Monday, February 11, 2019

November 20, 1941: The US Rejects Final Japanese Demand

Thursday 20 November 1941

Cordell Hull and Ambassador Nomura 20 November 1941
The U.S. Secretary of State Cordell Hull with Ambassador Nomura and Special Envoy Kurusu on or about 20 November 1941.
Japanese/US Relations: More than any other day's events until the actual attack on Pearl Harbor, those of 20 November 1941 is conclusive with respect to the likelihood of war in the Pacific Theater. With special envoy Saburo Kurusu now in Washington, D.C., Japanese Ambassador Nomura delivers the final Japanese peace proposal to Secretary of State Cordell Hull. This is "Proposal B," the U.S. already having rejected proposal A. Both proposals were formulated at the Imperial Conference held in Tokyo on 5 November. The Americans already know from the "Magic" intelligence operation that the peace proposal handed over today is the last one that the Japanese have any intention of making.

Cordell Hull and Ambassador Nomura 20 November 1941
No 1 Squadron's CO, Squadron Leader James MacLachlan, in the cockpit of his Hurricane IIC at Tangmere, 20 November 1941. © IWM (CH 4014).
In Proposal A, Japan promised to withdraw from China and French Indochina (Vietnam), which is what the Americans want. However, this depended upon Chinese Nationalist leader Chiang Kai-shek signing a peace treaty that would permit the Imperial Japanese forces to remain in parts of China indefinitely. In addition, the Japanese would have agreed to free trade principles which are important to the Americans, and basically cast aside its obligations under the Tripartite Pact.

Cordell Hull and Ambassador Nomura 20 November 1941
This is the Focke-Wulf Fw 190A-1 on 20 November 1941 of Oblt Walter Schneider, an ace with Adolf Galland's JG 26 fighter unit based at Abbeville. Schneider will be shot down and killed just after getting victory No. 20 on 22 December 1941.
Proposal B, delivered today, is intended as a last resort but is no more acceptable to Hull and President Roosevelt. It provides that Japan will immediately withdraw all troops from French Indochina and also negotiate a final peace treaty with China - as long as the United States does not interfere. Japan and the United States then together would acquire the Netherlands Indies (Indonesia) and the two nations thereafter would become trading partners and, presumably, allies. It is a sweeping proposal that basically calls for a predatory alliance between the two powers, with the clear implication that Japan and the United States could do similar "deals" in the future.

Cordell Hull and Ambassador Nomura 20 November 1941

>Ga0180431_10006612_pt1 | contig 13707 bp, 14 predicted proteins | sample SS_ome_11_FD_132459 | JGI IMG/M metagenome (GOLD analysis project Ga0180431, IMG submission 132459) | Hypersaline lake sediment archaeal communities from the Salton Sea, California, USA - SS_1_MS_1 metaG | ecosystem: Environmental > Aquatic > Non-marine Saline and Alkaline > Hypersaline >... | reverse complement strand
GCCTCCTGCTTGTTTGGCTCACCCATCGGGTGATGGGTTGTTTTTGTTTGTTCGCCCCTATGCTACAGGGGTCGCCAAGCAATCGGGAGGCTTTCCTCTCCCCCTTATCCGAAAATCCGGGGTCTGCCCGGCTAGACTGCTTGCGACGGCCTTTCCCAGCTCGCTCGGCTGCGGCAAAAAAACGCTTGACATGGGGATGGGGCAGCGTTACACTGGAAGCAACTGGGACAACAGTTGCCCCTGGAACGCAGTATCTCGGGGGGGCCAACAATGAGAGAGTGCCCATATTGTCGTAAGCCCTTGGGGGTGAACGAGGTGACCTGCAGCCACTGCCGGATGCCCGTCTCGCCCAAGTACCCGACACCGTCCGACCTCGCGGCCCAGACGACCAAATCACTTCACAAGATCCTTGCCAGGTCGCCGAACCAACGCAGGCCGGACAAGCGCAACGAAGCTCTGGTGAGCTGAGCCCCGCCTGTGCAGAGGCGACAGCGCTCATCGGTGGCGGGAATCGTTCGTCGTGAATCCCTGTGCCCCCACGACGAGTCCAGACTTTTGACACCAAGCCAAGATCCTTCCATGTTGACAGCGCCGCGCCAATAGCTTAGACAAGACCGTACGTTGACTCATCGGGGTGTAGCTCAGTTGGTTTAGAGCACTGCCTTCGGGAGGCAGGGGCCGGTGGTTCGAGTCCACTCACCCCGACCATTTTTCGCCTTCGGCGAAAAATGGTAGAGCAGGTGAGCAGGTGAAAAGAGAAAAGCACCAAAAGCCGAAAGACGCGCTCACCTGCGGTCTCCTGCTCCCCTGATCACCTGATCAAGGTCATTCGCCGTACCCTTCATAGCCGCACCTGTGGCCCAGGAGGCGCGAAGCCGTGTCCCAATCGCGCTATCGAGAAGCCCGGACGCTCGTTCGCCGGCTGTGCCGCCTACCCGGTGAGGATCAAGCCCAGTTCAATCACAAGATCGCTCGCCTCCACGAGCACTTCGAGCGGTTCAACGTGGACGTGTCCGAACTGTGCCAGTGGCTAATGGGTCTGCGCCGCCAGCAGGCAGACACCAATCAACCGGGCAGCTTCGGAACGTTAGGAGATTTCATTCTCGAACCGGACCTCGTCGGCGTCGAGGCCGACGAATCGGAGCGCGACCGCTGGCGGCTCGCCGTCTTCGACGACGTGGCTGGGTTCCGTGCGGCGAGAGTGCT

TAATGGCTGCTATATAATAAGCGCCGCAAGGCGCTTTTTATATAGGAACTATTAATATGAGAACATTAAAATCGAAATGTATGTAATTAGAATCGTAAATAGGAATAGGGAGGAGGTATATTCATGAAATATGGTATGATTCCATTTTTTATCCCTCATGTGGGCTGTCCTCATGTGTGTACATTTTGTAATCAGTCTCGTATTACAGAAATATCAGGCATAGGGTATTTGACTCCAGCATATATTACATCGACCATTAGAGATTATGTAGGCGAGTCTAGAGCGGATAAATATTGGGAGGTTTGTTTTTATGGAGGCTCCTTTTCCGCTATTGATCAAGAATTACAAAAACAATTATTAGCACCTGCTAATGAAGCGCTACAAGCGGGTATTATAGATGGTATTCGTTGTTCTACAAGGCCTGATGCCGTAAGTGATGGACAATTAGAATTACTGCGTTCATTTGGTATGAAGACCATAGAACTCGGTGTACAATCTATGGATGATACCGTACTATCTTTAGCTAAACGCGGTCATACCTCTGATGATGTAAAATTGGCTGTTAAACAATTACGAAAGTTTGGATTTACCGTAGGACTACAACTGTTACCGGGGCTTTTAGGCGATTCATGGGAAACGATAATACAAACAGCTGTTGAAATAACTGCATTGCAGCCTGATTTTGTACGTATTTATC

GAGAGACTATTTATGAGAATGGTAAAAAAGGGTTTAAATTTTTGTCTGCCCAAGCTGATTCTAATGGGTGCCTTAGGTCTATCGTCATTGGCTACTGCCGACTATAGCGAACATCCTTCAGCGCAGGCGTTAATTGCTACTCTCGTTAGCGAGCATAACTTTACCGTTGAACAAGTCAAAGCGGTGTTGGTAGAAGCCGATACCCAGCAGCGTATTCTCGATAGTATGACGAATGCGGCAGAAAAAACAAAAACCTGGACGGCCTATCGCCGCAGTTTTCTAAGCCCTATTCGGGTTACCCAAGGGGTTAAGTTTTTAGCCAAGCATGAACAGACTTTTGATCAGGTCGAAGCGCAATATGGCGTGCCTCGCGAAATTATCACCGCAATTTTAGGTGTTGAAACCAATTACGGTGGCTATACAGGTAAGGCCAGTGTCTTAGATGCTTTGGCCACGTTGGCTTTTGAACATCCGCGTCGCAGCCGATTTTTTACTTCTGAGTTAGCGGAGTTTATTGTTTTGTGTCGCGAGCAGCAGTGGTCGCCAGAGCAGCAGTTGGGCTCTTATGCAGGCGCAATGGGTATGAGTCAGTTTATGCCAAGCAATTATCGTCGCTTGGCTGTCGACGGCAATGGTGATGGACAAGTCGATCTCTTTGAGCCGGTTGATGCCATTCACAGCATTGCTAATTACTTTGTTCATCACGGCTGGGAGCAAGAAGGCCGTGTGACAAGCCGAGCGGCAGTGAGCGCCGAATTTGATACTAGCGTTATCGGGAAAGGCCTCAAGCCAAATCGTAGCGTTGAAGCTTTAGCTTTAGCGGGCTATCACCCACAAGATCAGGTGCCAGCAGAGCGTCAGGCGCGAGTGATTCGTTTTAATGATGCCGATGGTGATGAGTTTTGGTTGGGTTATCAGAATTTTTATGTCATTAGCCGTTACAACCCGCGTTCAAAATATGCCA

Painting an unidentified corvette's stern at Liverpool on 20 November 1941. © IWM (A 6357).
In his memoirs published in 1948, which may or may not accurately reflect Hull's thinking in 1941, Hull is dismissive of the proposals. He writes that the Japanese offer
put conditions that would have assured Japan's domination of the Pacific, placing us in serious danger for decades to come.
Hull goes even further in his memoirs, at least rhetorically, claiming that this Japanese proposal called for "virtually a surrender" by the United States.

Cordell Hull and Ambassador Nomura 20 November 1941
"The officers and crew of HMS MONTGOMERY aboard the ship." This was taken on 20 November 1941 at Gourock. The Montgomery formerly was US destroyer USS Wickes, it was given to the Royal Navy pursuant to Lend-Lease. © IWM (A 6344).
Since Hull knows this is the final Japanese proposal, he faces a stark choice of either trying to work with it somehow or knowing that war is going to break out. Both Admiral Harold Rainsford Stark, Chief of Naval Operations, and Brigadier General Leonard T. Gerow, a member of the War Plans Division who is representing the Chairman of the Joint Chiefs of Staff, General George C. Marshall, both off advice. They counsel Hull to continue trying to find some modus vivendi with the Japanese despite the unacceptability of this plan. Gerow says:
Even a temporary peace in the Pacific would permit us to complete defensive preparations in the Philippines and at the same time ensure continuance of material assistance to the British -- both of which are highly important.
Despite indicating that the Japanese proposal is insufficient, Hull thus continues the negotiations even though the likelihood of some accommodation is very dim. Hull tasks Gerow, Stark, and their staffs to work up some more drafts of peace proposals over the next few days that might at least keep the negotiations going indefinitely. He promises Nomura that the U.S. will make a counterproposal.

Cordell Hull and Ambassador Nomura 20 November 1941